Lundi 30 juillet 2012
Le nouveau design des classes de Blizzard à Mists of Pandaria veut qu'aucun talent ne soit obligatoire. De fait un des problèmes qui guettent ces fameux talents est qu'aucun ne soit vraiment intéressant. L'avant dernier palier de talents du Voleur pose ici problème dans ce domaine.
Watcher sur Palier de talents niveau 75 du Voleur (Traduction - Source)
Notre impression est que Breuvage mortel était un talent obligatoire en PvP, ce qui va à l'encontre de notre objectif général qui consiste à créer des choix, en même temps il était très fortement situationnel en PvE HL.
Lorsque le nouveau build arrivera sur les serveurs, jeter un œil au nouveaux bonus de set PvP de Mists. Nous avons ajouté de nouveaux bonus en plus de ceux qui existaient déjà dans la majorité des cas, et pour les Voleur, c'est là que Breuvage Mortel est passé.
Cela semble logique, mais il reste la question de savoir pourquoi vous avez privé les joueurs PvE de ce talent? Ce palier de talents n'a vraiment aucune option pour moi. Le talent en lui-même est extrêmement situationnel, cependant je peux lui trouver des utilisations sur les adds de boss qui ont besoin d'être tués très rapidement. Si vous ne voulez pas faire des talents obligatoires pourquoi préparation est toujours une option? Et un mot sur la façon dont Assommer, Aveugler et Suriner profiteront de ce talent?
Deux éléments ici : Premièrement, pour la fonction de Prey on the Weak, les techniques qui en bénéficient le plus sont Coup Bas et Aiguillon Perfide. Aveugler et Assommer et Suriner sont inclus en tant que bénéfices auxiliaires - il peut y avoir des situations où vous utilisez une technique incapacitante pour stocker de l'énergie et préparer un burst, et gagner un peu de dégâts additionnels sur votre attaque d'ouverture (ou l'éclair du chaos de votre coéquipier...) est bien pratique.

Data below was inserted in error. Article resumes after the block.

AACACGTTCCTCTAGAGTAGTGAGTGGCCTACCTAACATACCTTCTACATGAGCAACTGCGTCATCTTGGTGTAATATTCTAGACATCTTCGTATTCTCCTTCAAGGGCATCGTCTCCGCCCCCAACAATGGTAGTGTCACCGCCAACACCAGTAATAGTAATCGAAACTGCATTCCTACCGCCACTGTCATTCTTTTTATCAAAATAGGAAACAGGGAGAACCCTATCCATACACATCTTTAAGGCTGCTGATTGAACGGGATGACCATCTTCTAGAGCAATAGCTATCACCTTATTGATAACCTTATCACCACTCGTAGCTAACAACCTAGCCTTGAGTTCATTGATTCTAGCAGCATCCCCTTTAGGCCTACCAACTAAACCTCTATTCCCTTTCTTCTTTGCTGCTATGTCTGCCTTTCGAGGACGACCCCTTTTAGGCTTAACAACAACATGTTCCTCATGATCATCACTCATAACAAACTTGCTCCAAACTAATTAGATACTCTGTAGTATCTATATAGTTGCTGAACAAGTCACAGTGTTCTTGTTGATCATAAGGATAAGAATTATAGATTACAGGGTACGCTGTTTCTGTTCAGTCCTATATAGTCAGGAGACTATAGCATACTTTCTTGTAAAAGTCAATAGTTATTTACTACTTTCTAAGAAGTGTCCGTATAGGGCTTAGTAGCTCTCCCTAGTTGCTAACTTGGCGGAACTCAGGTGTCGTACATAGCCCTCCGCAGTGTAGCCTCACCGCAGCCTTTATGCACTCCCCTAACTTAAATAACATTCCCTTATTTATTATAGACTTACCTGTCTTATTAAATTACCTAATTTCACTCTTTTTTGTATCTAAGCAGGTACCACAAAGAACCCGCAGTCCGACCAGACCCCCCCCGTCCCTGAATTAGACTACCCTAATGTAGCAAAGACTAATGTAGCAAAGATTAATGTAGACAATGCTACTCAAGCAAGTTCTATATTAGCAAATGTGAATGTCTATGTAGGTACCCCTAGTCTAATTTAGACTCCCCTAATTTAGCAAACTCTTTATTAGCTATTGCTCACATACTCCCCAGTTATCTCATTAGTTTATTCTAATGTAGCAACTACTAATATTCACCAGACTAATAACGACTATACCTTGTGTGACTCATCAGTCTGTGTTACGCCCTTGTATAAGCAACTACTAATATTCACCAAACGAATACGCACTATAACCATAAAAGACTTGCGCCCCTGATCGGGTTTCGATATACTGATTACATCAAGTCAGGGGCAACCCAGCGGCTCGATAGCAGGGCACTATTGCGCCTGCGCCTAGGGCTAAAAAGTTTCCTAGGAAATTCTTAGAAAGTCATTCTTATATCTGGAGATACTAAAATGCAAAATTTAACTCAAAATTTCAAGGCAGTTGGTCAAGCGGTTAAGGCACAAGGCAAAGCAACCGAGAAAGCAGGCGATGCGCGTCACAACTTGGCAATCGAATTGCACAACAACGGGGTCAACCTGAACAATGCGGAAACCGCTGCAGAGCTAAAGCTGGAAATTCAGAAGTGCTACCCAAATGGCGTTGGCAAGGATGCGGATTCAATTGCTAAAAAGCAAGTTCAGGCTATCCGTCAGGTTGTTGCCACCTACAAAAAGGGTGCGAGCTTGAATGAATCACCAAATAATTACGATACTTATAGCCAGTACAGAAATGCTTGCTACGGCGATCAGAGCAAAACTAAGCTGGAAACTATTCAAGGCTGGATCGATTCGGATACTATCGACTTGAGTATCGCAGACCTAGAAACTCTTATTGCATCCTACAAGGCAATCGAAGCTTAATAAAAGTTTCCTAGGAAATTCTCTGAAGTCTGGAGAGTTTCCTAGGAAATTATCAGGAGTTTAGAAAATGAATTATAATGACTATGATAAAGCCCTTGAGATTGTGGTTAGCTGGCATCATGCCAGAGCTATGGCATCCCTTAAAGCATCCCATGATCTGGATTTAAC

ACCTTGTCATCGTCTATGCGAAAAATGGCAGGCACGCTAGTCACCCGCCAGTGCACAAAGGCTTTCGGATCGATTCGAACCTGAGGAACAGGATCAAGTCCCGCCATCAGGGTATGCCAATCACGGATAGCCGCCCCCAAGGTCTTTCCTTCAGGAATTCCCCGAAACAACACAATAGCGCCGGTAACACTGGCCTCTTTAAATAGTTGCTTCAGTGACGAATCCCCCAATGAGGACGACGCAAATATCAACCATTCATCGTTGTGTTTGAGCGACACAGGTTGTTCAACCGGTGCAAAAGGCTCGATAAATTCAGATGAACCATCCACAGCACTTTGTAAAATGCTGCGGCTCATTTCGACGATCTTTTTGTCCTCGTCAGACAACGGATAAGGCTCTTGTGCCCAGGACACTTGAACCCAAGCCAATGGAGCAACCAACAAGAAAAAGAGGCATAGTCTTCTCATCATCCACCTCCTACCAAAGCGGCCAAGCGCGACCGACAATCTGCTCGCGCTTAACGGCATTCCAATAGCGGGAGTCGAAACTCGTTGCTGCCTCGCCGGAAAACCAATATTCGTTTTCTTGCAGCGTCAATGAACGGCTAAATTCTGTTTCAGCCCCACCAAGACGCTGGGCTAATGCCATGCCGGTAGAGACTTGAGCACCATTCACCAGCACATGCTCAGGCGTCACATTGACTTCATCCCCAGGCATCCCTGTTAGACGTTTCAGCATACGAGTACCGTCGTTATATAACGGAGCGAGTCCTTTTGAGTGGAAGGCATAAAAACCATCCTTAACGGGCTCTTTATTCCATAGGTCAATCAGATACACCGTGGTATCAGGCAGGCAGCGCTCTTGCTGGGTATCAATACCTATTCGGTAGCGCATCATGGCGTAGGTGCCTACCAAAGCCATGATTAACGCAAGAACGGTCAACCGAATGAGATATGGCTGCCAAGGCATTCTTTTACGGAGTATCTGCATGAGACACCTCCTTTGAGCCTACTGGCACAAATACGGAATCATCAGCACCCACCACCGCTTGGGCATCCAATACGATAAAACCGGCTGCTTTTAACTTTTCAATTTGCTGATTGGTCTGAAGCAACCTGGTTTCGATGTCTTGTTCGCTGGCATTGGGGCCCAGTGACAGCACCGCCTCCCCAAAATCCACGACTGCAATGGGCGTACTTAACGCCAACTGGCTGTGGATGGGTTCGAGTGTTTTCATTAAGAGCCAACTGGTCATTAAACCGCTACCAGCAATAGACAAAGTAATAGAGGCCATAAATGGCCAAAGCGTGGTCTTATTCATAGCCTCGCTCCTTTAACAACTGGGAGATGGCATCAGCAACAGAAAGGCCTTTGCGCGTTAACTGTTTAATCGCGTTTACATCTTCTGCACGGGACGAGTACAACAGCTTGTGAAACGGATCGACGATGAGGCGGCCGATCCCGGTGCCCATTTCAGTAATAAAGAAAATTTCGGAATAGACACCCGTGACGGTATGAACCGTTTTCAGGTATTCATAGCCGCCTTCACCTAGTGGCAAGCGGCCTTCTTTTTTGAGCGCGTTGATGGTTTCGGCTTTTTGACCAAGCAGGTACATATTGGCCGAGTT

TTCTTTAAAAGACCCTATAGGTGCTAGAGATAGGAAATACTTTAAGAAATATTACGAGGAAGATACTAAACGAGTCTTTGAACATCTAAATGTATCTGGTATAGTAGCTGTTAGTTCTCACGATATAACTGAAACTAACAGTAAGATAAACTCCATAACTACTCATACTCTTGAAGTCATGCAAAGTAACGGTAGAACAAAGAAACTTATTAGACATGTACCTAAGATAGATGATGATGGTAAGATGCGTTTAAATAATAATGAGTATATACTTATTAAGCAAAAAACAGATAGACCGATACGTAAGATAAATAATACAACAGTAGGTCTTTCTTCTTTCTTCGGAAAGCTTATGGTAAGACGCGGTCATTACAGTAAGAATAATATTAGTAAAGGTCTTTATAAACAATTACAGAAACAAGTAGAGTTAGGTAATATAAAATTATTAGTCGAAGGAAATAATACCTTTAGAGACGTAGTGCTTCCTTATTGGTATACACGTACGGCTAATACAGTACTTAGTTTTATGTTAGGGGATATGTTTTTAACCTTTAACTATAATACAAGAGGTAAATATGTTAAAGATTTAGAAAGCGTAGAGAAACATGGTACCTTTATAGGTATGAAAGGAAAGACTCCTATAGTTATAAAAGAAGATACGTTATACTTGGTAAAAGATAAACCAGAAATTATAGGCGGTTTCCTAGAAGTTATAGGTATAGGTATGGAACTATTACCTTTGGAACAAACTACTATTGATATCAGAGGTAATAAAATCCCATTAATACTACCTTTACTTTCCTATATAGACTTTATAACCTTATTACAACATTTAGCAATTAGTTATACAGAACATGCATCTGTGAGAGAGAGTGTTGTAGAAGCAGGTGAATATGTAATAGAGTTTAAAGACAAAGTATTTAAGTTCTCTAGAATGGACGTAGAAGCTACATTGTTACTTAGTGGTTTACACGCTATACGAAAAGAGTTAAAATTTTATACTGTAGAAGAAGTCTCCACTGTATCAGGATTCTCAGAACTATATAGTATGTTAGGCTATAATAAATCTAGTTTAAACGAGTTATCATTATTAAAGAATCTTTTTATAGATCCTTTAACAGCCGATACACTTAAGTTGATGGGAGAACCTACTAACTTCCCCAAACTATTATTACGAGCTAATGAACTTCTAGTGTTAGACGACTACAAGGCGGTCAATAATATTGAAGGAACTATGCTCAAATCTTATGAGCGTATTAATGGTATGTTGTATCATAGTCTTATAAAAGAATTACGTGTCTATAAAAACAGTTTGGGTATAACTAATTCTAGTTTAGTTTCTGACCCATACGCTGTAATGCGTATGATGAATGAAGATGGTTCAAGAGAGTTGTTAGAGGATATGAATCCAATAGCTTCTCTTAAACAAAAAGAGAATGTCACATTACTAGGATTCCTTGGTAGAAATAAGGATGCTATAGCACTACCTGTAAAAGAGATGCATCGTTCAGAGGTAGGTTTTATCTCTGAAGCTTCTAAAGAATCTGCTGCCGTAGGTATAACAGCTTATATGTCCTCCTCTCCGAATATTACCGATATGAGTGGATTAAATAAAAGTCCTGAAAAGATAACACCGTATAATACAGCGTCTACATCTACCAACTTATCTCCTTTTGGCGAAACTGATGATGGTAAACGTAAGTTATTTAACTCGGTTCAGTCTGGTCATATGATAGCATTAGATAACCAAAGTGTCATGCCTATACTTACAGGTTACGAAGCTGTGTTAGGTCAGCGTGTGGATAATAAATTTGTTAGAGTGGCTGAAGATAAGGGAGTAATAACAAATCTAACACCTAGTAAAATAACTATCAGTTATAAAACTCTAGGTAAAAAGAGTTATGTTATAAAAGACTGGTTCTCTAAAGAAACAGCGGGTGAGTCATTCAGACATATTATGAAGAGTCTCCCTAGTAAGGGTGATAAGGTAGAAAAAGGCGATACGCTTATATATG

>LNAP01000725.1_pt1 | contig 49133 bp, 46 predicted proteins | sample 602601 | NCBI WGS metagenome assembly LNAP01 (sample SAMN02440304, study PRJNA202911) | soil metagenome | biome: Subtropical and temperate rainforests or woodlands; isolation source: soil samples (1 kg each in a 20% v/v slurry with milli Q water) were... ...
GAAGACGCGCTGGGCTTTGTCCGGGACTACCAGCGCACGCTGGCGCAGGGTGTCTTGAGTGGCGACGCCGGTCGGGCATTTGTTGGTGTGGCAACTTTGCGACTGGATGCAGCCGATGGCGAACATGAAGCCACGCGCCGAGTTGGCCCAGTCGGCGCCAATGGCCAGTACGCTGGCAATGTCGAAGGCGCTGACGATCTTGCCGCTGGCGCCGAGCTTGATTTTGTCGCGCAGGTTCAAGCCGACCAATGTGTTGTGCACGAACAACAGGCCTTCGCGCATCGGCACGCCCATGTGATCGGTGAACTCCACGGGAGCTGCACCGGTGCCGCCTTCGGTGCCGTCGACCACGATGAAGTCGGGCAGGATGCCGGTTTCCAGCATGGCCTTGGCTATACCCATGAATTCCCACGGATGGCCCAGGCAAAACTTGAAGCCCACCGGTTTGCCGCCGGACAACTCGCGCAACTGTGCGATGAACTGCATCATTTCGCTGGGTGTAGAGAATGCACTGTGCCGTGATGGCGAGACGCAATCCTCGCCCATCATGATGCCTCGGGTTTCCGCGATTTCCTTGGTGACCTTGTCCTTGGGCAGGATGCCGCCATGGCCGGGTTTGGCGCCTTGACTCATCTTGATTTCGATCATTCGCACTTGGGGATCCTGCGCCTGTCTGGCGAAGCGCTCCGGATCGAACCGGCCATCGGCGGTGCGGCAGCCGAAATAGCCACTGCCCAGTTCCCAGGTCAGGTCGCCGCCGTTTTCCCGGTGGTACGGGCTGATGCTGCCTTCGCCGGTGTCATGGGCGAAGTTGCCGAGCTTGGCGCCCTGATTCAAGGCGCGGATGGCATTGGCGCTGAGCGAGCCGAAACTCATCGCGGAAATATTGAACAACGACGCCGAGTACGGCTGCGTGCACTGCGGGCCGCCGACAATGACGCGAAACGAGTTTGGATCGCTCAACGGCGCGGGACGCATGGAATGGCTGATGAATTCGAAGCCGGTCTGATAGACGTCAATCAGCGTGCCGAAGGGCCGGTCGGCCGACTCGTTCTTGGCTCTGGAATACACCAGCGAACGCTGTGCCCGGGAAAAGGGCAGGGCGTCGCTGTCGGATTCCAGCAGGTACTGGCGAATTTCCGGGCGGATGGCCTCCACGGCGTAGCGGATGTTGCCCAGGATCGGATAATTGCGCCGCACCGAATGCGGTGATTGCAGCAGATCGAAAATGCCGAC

Deuxièmement, pour l'utilité de tous les talents de ce palier en PvE, ce que vous questionnez c'est son utilisé en raid. Tous les talents de ce palier ont un fort impact dans les scénarios, les donjons (et si vous écartez l'idée d'utiliser des techniques de contrôle en donjon, jetez un œil aux modes Défis), le gameplay extérieur en solo, etc. La critique pour sa non utilité en raid est acceptable cependant.
La majorité de nos boss de raid n'impliquent pas d'ennemis qui peuvent être étourdis ou incapacités, et je ne vais pas essayer de prétendre le contraire. Et idéalement un palier de talent comme celui de niveau 75 du Voleur devrait plaire à tout le monde, et présenter des choix attrayants pour tous les types de joueurs qui font tous les types de contenu. Il y a trois approches possibles pour résoudre ce problème :
- Ajouter un talent clairement utile en raid à ce palier à la place de Breuvage Mortel; quelque chose qui augmente votre DPS, ou qui augmente votre mobilité ou votre survie. Le problème? Tous les Voleurs qui font des raids prendront ce talent et ignoreront les deux autres.
- Le problème ici est que nous abandonnons totalement la possibilité d'avoir un jour des talents qui améliorent ou reposent sur les effets de contrôle des foules.
- Essayer d'incorporer plus d'opportunités pour les effets de contrôle et les effets de courte durée comme les étourdissements et les incapacités afin qu'ils brillent plus souvent dans nos rencontres de raid. En général les rencontres de raid les plus intéressantes sont celles qui comprennent les déplacements, des contrôles, de la coordination, et pas juste une question de gros DPS. Nous n'en sommes pas encore la, mais je pense que nous aimerions l'être.
Mardi 19 juin 2012
Ghostcrawler a répondu rapidement sur les forums voleur au sujet du DPS des voleurs combat avec deux armes lentes de vitesse 2.6. Celui-ci devrait être assez proche de celui avec une arme main gauche pour Mists of Pandaria.
Ghostcrawler sur Armes lentes pour voleur combat (Traduction - Source)
Pouvez-vous nous parler de la viabilité des voleurs spé combat avec 2 armes lentes à 2,6 de vitesse à MoP ? Est-ce que l'on peut abandonner les dagues pour aller chercher des haches ou des épées sans perte de DPS ?